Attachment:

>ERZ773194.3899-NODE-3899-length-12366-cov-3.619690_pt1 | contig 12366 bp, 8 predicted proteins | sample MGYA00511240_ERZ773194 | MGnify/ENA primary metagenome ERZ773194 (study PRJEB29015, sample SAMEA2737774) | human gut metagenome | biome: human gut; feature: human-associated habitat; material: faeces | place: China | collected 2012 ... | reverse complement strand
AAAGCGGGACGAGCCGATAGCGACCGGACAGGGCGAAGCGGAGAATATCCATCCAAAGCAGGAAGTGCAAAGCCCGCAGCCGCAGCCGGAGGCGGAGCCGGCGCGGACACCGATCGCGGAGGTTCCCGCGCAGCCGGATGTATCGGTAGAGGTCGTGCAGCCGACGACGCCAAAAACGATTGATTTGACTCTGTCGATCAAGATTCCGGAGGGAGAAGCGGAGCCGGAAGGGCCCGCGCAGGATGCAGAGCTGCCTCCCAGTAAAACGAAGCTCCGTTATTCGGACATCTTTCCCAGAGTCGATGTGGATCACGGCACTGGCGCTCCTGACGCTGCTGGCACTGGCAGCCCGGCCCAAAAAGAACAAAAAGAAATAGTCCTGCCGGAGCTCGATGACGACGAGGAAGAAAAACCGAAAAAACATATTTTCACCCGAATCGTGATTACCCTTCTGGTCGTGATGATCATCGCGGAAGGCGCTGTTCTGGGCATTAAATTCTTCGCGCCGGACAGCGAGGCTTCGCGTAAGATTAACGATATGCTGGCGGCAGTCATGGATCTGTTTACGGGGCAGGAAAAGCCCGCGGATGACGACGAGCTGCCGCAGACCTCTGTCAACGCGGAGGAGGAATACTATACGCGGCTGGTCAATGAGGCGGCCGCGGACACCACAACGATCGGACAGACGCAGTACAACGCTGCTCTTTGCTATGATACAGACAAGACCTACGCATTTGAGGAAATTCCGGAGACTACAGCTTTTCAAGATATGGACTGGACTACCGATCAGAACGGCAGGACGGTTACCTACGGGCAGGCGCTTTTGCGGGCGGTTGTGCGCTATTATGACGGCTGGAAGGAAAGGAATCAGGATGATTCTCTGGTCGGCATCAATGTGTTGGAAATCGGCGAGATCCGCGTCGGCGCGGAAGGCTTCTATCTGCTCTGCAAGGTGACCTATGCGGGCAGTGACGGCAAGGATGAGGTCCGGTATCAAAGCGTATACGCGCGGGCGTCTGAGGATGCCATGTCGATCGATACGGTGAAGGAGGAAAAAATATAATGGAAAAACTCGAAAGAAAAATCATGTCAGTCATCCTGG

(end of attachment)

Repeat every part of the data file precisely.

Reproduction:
>ERZ773194.3899-NODE-3899-length-12366-cov-3.619690_pt1 | contig 12366 bp, 8 predicted proteins | sample MGYA00511240_ERZ773194 | MGnify/ENA primary metagenome ERZ773194 (study PRJEB29015, sample SAMEA2737774) | human gut metagenome | biome: human gut; feature: human-associated habitat; material: faeces | place: China | collected 2012 ... | reverse complement strand
AAAGCGGGACGAGCCGATAGCGACCGGACAGGGCGAAGCGGAGAATATCCATCCAAAGCAGGAAGTGCAAAGCCCGCAGCCGCAGCCGGAGGCGGAGCCGGCGCGGACACCGATCGCGGAGGTTCCCGCGCAGCCGGATGTATCGGTAGAGGTCGTGCAGCCGACGACGCCAAAAACGATTGATTTGACTCTGTCGATCAAGATTCCGGAGGGAGAAGCGGAGCCGGAAGGGCCCGCGCAGGATGCAGAGCTGCCTCCCAGTAAAACGAAGCTCCGTTATTCGGACATCTTTCCCAGAGTCGATGTGGATCACGGCACTGGCGCTCCTGACGCTGCTGGCACTGGCAGCCCGGCCCAAAAAGAACAAAAAGAAATAGTCCTGCCGGAGCTCGATGACGACGAGGAAGAAAAACCGAAAAAACATATTTTCACCCGAATCGTGATTACCCTTCTGGTCGTGATGATCATCGCGGAAGGCGCTGTTCTGGGCATTAAATTCTTCGCGCCGGACAGCGAGGCTTCGCGTAAGATTAACGATATGCTGGCGGCAGTCATGGATCTGTTTACGGGGCAGGAAAAGCCCGCGGATGACGACGAGCTGCCGCAGACCTCTGTCAACGCGGAGGAGGAATACTATACGCGGCTGGTCAATGAGGCGGCCGCGGACACCACAACGATCGGACAGACGCAGTACAACGCTGCTCTTTGCTATGATACAGACAAGACCTACGCATTTGAGGAAATTCCGGAGACTACAGCTTTTCAAGATATGGACTGGACTACCGATCAGAACGGCAGGACGGTTACCTACGGGCAGGCGCTTTTGCGGGCGGTTGTGCGCTATTATGACGGCTGGAAGGAAAGGAATCAGGATGATTCTCTGGTCGGCATCAATGTGTTGGAAATCGGCGAGATCCGCGTCGGCGCGGAAGGCTTCTATCTGCTCTGCAAGGTGACCTATGCGGGCAGTGACGGCAAGGATGAGGTCCGGTATCAAAGCGTATACGCGCGGGCGTCTGAGGATGCCATGTCGATCGATACGGTGAAGGAGGAAAAAATATAATGGAAAAACTCGAAAGAAAAATCATGTCAGTCATCCTGG